Factsheet of the month: November – Brown planthopper of rice

20137804473-page-0

Last week, Nature published an article on the story of rice, from a wild grass to the stable crop we know today. Rice is one of the most important crops in the world as it forms the basis of the diet of a large portion of the human population. Due to the high importance of this crop, there is a vast amount of research that goes into ensuring the world’s rice production is as efficient and sustainable as possible.

Like all crops, rice is affected by a range of pests including insects, pathogens, weeds, nematodes and birds. One of the most damaging pests for rice in Asia is the Brown Planthopper (BPH). This pest not only feeds on rice plants, but also transmits grassy stunt virus and ragged stunt virus which cause stunting and reduce productivity. There are chemicals that will control this insect pest but it is important to note that this isn’t always the best method of control, due to the effect on natural enemies that feed on BPH. There are a range of non-chemical options that are effective at preventing and controlling BPH including the use of resistant varieties and avoiding excessive urea application to the field.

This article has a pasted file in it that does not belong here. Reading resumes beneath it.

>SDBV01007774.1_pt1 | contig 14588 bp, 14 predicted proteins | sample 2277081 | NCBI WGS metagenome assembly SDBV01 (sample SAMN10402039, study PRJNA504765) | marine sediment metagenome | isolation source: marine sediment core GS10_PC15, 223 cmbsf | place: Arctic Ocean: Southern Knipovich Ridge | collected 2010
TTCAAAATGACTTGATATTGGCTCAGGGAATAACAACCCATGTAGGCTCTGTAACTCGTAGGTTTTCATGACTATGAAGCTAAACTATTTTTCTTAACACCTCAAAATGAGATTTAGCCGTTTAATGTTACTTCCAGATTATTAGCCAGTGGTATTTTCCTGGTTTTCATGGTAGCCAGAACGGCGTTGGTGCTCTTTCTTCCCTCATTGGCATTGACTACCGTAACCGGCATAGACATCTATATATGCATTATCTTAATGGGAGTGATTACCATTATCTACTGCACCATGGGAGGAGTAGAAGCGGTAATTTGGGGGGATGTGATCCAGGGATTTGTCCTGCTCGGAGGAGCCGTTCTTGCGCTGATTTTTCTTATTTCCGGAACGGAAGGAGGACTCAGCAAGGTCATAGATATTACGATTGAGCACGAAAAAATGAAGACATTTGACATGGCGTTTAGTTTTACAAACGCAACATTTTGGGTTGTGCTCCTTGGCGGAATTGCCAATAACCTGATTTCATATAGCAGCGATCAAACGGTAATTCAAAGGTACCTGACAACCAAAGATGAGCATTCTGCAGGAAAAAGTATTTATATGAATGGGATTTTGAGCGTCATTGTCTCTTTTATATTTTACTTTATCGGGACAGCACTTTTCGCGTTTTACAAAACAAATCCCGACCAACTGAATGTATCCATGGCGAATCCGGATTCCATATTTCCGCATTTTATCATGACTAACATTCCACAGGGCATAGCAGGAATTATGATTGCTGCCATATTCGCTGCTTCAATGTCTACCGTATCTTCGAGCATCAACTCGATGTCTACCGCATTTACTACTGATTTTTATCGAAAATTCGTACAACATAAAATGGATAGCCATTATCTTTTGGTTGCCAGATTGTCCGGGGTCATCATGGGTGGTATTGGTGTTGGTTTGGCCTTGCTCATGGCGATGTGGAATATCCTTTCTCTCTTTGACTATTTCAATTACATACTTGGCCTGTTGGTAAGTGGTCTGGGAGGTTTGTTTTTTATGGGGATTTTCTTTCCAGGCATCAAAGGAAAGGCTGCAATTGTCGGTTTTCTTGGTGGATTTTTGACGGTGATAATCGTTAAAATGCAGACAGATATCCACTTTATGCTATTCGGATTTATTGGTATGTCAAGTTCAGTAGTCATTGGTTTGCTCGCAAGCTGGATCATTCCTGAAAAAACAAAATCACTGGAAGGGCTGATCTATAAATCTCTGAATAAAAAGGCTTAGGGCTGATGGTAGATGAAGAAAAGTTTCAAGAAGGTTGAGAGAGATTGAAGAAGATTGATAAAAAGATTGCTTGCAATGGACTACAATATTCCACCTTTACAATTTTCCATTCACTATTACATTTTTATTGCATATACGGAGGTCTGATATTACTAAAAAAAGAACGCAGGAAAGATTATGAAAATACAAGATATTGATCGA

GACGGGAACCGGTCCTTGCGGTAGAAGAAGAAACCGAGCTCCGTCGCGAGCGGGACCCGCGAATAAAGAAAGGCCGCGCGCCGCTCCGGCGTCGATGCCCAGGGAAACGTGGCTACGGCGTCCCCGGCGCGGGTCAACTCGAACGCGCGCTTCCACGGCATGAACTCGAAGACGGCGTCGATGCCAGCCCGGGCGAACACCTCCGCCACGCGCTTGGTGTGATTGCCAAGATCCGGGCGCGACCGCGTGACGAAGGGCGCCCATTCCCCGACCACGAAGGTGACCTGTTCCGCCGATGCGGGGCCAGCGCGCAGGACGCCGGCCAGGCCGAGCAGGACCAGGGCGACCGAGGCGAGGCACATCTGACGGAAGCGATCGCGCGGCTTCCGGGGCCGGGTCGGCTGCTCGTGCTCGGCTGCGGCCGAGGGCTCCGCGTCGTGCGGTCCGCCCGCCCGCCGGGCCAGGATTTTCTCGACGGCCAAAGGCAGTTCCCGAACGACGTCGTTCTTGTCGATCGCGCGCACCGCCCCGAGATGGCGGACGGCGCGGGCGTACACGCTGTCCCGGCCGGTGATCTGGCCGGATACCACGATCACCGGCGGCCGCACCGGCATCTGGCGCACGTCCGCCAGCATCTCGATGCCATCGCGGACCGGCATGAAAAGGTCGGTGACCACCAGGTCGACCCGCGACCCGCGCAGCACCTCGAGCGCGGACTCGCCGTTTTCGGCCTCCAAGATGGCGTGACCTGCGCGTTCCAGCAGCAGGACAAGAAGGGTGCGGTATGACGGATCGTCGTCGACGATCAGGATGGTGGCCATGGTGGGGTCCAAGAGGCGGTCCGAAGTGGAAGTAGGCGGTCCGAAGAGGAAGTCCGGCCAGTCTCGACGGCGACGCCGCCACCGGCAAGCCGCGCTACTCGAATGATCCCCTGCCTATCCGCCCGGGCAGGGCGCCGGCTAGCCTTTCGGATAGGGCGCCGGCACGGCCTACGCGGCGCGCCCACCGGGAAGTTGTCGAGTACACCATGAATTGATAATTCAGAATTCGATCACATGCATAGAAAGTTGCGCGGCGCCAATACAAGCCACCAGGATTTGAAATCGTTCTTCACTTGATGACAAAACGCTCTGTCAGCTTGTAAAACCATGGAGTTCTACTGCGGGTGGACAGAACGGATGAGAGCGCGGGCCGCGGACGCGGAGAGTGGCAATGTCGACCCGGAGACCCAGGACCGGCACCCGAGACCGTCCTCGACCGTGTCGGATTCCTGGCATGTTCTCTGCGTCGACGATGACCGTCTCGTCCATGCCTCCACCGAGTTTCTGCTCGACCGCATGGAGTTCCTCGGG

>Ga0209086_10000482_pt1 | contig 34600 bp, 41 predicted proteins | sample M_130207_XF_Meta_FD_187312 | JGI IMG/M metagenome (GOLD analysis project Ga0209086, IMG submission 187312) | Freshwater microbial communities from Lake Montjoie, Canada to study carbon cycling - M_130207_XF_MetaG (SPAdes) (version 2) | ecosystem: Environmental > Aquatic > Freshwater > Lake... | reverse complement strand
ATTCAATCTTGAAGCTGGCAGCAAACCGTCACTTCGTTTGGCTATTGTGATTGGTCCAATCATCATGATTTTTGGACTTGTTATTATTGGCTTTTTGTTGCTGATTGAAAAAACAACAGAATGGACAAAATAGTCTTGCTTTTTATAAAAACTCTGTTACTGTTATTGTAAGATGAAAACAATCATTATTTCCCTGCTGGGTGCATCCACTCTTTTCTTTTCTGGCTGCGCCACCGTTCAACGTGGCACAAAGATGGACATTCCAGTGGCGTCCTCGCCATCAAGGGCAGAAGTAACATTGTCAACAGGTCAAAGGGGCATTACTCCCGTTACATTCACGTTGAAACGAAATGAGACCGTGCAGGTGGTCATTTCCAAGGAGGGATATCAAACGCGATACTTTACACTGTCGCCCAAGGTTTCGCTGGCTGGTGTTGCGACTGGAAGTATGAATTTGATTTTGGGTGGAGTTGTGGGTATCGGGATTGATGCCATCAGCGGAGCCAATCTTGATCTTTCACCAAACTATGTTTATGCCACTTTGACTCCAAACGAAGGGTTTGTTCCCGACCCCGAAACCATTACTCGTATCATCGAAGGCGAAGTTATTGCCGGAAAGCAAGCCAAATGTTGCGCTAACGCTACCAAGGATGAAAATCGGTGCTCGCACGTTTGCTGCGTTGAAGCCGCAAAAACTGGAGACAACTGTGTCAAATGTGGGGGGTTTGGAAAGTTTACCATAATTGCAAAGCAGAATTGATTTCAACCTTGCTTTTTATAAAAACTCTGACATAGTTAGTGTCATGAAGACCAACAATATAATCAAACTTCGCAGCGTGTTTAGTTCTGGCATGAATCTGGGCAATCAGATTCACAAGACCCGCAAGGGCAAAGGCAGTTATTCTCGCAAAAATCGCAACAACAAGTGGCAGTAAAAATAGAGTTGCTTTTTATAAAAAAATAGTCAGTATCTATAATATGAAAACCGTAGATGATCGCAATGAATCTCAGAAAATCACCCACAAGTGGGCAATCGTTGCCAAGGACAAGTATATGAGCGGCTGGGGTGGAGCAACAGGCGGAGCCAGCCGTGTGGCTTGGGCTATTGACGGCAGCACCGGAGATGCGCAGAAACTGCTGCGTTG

To find out more about BPH and its management, read this month’s Plantwise Factsheet for Farmers which was written by staff from Shushilan, an agroecology and rights-based NGO situated in South West Bangladesh. Please note this factsheet is also available in Bengali.

Plantwise Factsheets for Farmers are produced by partners in Plantwise countries for use by plant doctors and extension workers who provide advice to farmers. To see more about the content held on the Plantwise knowledge bank, please click here.

Comment on this post

Fill in your details below or click an icon to log in:

WordPress.com Logo

You are commenting using your WordPress.com account. Log Out / Change )

Twitter picture

You are commenting using your Twitter account. Log Out / Change )

Facebook photo

You are commenting using your Facebook account. Log Out / Change )

Google+ photo

You are commenting using your Google+ account. Log Out / Change )

Connecting to %s